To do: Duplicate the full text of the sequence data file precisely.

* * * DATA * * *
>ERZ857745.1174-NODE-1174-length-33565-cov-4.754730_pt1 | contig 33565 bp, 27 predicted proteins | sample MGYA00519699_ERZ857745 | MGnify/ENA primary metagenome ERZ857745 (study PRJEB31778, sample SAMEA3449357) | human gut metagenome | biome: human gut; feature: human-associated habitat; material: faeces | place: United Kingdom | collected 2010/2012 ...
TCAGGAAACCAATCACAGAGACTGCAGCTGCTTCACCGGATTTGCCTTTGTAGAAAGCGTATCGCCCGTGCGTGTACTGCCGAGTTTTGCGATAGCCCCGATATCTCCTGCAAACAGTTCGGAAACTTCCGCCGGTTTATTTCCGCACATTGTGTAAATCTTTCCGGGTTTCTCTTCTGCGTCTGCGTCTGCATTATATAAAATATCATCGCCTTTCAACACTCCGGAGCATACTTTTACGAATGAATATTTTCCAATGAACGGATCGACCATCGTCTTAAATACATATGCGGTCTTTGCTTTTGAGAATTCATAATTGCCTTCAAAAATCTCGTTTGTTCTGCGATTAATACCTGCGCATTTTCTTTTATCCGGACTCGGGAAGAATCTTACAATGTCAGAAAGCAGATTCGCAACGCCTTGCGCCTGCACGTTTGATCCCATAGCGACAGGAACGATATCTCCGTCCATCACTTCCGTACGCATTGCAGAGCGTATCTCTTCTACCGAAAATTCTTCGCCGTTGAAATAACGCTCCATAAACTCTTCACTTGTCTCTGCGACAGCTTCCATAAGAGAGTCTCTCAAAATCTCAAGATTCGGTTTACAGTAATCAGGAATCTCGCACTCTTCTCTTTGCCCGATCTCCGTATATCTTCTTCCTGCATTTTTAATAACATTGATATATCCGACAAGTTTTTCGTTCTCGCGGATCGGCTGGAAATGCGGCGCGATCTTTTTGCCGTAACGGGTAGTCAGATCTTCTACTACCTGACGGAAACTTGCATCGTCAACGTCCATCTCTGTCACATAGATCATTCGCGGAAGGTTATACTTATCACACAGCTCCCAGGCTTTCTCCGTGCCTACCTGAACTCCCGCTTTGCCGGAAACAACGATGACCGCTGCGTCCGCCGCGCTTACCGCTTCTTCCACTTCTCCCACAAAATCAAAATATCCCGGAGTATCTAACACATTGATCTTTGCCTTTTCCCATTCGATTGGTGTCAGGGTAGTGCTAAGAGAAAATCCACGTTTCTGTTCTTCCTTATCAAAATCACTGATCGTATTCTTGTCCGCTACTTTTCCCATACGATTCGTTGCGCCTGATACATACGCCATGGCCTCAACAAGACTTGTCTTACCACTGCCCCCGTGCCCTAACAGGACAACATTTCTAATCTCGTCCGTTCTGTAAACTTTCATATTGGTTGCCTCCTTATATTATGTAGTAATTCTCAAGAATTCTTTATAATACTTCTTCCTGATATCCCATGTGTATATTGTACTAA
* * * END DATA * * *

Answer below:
>ERZ857745.1174-NODE-1174-length-33565-cov-4.754730_pt1 | contig 33565 bp, 27 predicted proteins | sample MGYA00519699_ERZ857745 | MGnify/ENA primary metagenome ERZ857745 (study PRJEB31778, sample SAMEA3449357) | human gut metagenome | biome: human gut; feature: human-associated habitat; material: faeces | place: United Kingdom | collected 2010/2012 ...
TCAGGAAACCAATCACAGAGACTGCAGCTGCTTCACCGGATTTGCCTTTGTAGAAAGCGTATCGCCCGTGCGTGTACTGCCGAGTTTTGCGATAGCCCCGATATCTCCTGCAAACAGTTCGGAAACTTCCGCCGGTTTATTTCCGCACATTGTGTAAATCTTTCCGGGTTTCTCTTCTGCGTCTGCGTCTGCATTATATAAAATATCATCGCCTTTCAACACTCCGGAGCATACTTTTACGAATGAATATTTTCCAATGAACGGATCGACCATCGTCTTAAATACATATGCGGTCTTTGCTTTTGAGAATTCATAATTGCCTTCAAAAATCTCGTTTGTTCTGCGATTAATACCTGCGCATTTTCTTTTATCCGGACTCGGGAAGAATCTTACAATGTCAGAAAGCAGATTCGCAACGCCTTGCGCCTGCACGTTTGATCCCATAGCGACAGGAACGATATCTCCGTCCATCACTTCCGTACGCATTGCAGAGCGTATCTCTTCTACCGAAAATTCTTCGCCGTTGAAATAACGCTCCATAAACTCTTCACTTGTCTCTGCGACAGCTTCCATAAGAGAGTCTCTCAAAATCTCAAGATTCGGTTTACAGTAATCAGGAATCTCGCACTCTTCTCTTTGCCCGATCTCCGTATATCTTCTTCCTGCATTTTTAATAACATTGATATATCCGACAAGTTTTTCGTTCTCGCGGATCGGCTGGAAATGCGGCGCGATCTTTTTGCCGTAACGGGTAGTCAGATCTTCTACTACCTGACGGAAACTTGCATCGTCAACGTCCATCTCTGTCACATAGATCATTCGCGGAAGGTTATACTTATCACACAGCTCCCAGGCTTTCTCCGTGCCTACCTGAACTCCCGCTTTGCCGGAAACAACGATGACCGCTGCGTCCGCCGCGCTTACCGCTTCTTCCACTTCTCCCACAAAATCAAAATATCCCGGAGTATCTAACACATTGATCTTTGCCTTTTCCCATTCGATTGGTGTCAGGGTAGTGCTAAGAGAAAATCCACGTTTCTGTTCTTCCTTATCAAAATCACTGATCGTATTCTTGTCCGCTACTTTTCCCATACGATTCGTTGCGCCTGATACATACGCCATGGCCTCAACAAGACTTGTCTTACCACTGCCCCCGTGCCCTAACAGGACAACATTTCTAATCTCGTCCGTTCTGTAAACTTTCATATTGGTTGCCTCCTTATATTATGTAGTAATTCTCAAGAATTCTTTATAATACTTCTTCCTGATATCCCATGTGTATATTGTACTAA